So, what do you think are some of the worst films of all time? Let us know!
- Intern Kevin (thegreatestblogevertold)
Top ten live-action Disney films:
These ten live action Disney films all held a special place in my heart during my childhood (yes, I was a 90s kid). All of them convey a good message, whether it be by serious means, comedic, or even straight up goofy. I’ll never forget watching Jungle 2 Jungle, running around my house and repeating “hello you” to anyone in my sights, or singing along to “He’s Got The Whole World In His Hands” during any of my hundreds of viewings of RocketMan.
-Intern Tom (v-has-come-to)
Angels in the Outfield | 1994 | dir. William Dear
Flubber | 1997 | dir. Les Mayfield
Heavyweights | 1995 | dir. Steven Brill
Homeward Bound: The Incredible Journey | 1993 | dir. Duwayne Dunham
Honey, I Shrunk the Kids | 1989 | dir. Joe Johnston
Jungle 2 Jungle | 1997 | dir. John Pasquin
The Mighty Ducks | 1992 | dir. Stephen Herek
Mighty Joe Young | 1998 | dir. Ron Underwood
Pirates of the Caribbean: The Curse of the Black Pearl | 2003 | dir. Gore Verbinski
RocketMan | 1997 | Stuart Gillard
Trash Humpers | 2009 | dir. Harmony Korine
The Holy Innocents | 1984 | dir. Mario Camus
The Endless Summer | 1966 | dir. Bruce Brown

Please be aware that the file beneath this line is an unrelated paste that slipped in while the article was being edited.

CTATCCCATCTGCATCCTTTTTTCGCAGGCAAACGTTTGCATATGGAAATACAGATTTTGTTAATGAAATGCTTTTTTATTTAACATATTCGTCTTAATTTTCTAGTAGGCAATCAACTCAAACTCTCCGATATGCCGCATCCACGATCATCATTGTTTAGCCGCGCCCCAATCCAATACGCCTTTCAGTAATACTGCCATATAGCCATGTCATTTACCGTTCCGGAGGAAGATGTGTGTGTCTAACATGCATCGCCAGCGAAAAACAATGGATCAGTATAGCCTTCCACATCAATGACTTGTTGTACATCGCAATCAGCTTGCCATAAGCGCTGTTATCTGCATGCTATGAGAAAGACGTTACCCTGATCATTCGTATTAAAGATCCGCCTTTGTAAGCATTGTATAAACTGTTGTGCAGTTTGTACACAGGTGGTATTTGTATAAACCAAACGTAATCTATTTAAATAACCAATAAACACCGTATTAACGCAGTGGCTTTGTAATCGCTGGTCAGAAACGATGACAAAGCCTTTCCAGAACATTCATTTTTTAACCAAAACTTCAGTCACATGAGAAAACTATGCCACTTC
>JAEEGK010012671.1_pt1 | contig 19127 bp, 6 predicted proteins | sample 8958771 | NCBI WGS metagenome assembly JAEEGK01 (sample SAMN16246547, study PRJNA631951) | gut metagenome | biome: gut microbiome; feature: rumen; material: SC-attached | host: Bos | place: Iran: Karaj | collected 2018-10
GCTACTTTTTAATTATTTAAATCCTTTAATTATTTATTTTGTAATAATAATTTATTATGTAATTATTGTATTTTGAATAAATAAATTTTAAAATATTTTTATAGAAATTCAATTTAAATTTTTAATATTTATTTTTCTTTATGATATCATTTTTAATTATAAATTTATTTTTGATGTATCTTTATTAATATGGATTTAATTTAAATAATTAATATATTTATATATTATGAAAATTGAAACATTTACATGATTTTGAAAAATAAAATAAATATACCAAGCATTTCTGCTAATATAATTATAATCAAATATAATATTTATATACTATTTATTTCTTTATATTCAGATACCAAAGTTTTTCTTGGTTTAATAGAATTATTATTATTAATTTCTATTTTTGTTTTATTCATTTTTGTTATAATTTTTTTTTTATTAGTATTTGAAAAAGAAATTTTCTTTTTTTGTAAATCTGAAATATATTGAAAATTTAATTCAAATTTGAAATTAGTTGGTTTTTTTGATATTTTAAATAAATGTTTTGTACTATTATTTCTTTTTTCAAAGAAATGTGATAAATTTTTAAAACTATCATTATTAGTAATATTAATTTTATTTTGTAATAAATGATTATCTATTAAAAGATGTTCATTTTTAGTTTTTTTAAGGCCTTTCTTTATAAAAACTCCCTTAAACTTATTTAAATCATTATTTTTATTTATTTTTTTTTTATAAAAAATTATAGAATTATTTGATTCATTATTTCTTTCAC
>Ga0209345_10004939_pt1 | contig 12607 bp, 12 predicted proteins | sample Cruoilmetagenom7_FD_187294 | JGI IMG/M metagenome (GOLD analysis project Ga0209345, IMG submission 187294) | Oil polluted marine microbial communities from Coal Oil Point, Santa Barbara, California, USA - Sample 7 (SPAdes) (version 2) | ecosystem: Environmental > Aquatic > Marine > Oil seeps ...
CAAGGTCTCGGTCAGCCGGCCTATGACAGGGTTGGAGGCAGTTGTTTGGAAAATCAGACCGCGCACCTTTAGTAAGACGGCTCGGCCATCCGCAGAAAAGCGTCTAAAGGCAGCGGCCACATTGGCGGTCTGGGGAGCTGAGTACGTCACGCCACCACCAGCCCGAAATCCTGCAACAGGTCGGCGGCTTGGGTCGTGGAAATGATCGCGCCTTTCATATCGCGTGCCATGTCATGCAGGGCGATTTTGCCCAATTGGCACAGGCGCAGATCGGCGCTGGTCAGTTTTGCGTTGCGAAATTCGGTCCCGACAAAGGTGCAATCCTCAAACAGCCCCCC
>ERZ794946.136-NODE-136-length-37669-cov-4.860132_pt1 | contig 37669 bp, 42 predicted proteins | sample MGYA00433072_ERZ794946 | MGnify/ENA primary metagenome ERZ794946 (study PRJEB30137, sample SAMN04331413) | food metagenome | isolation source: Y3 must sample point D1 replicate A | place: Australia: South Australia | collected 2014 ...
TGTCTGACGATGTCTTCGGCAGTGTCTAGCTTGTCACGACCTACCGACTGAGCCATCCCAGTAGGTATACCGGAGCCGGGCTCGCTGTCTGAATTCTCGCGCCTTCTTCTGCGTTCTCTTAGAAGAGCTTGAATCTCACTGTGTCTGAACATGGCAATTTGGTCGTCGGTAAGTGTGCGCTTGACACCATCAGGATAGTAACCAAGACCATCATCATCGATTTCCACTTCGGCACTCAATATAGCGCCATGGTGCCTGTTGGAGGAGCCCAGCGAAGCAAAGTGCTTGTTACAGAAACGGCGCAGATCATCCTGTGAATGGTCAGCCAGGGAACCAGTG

I have always wanted to learn how to surf, so to watch Mike Hynson and Robert August travel across the globe to spots throughout Africa, Australia, Tahiti, New Zealand, California, and Hawaii to live their endless summer made me incredibly jealous in the best way possible, and the beauty behind Bruce Brown’s simple directing, cinematography, and narration made this documentary very relaxing and fun to watch.
Black Ice | 1994 | dir. Stan Brakhage
Simple Men | 1992 | dir. Hal Hartley
For Your Consideration | 2006 | dir. Christopher Guest
"I have learned that if I can expunge everything within, I am left comfortable in my own skin"
I am annoyingly invested to all of the hoopla that surrounds “Award Season” and I enjoy the strategizing and theorizing that goes along with predicting who the lucky nominees will be every year, so to see Christopher Guest totally goof on that whole aspect of the film industry, while also coming close to giving Catherine O’Hara a real Oscar nomination for her bizarre performance as veteran actress Marilyn Hack, was incredibly enjoyable to experience.
Happy 4th of July everybody! While you barbeque and crack open a beer and light something on fire, it’s fun to remember that some big movies are coming to theaters! They’re an interesting crop of films, so lets run them down and see what we’ve got!
The Talented Mr. Ripley | 1999 | dir. Anthony Minghella
Number 10 | 1956 | dir. Harry Smith
Number 7 | 1951 | dir. Harry Smith
Number 5: Circular Tensions (Homage to Oskar Fischinger) | 1949 | dir. Harry Smith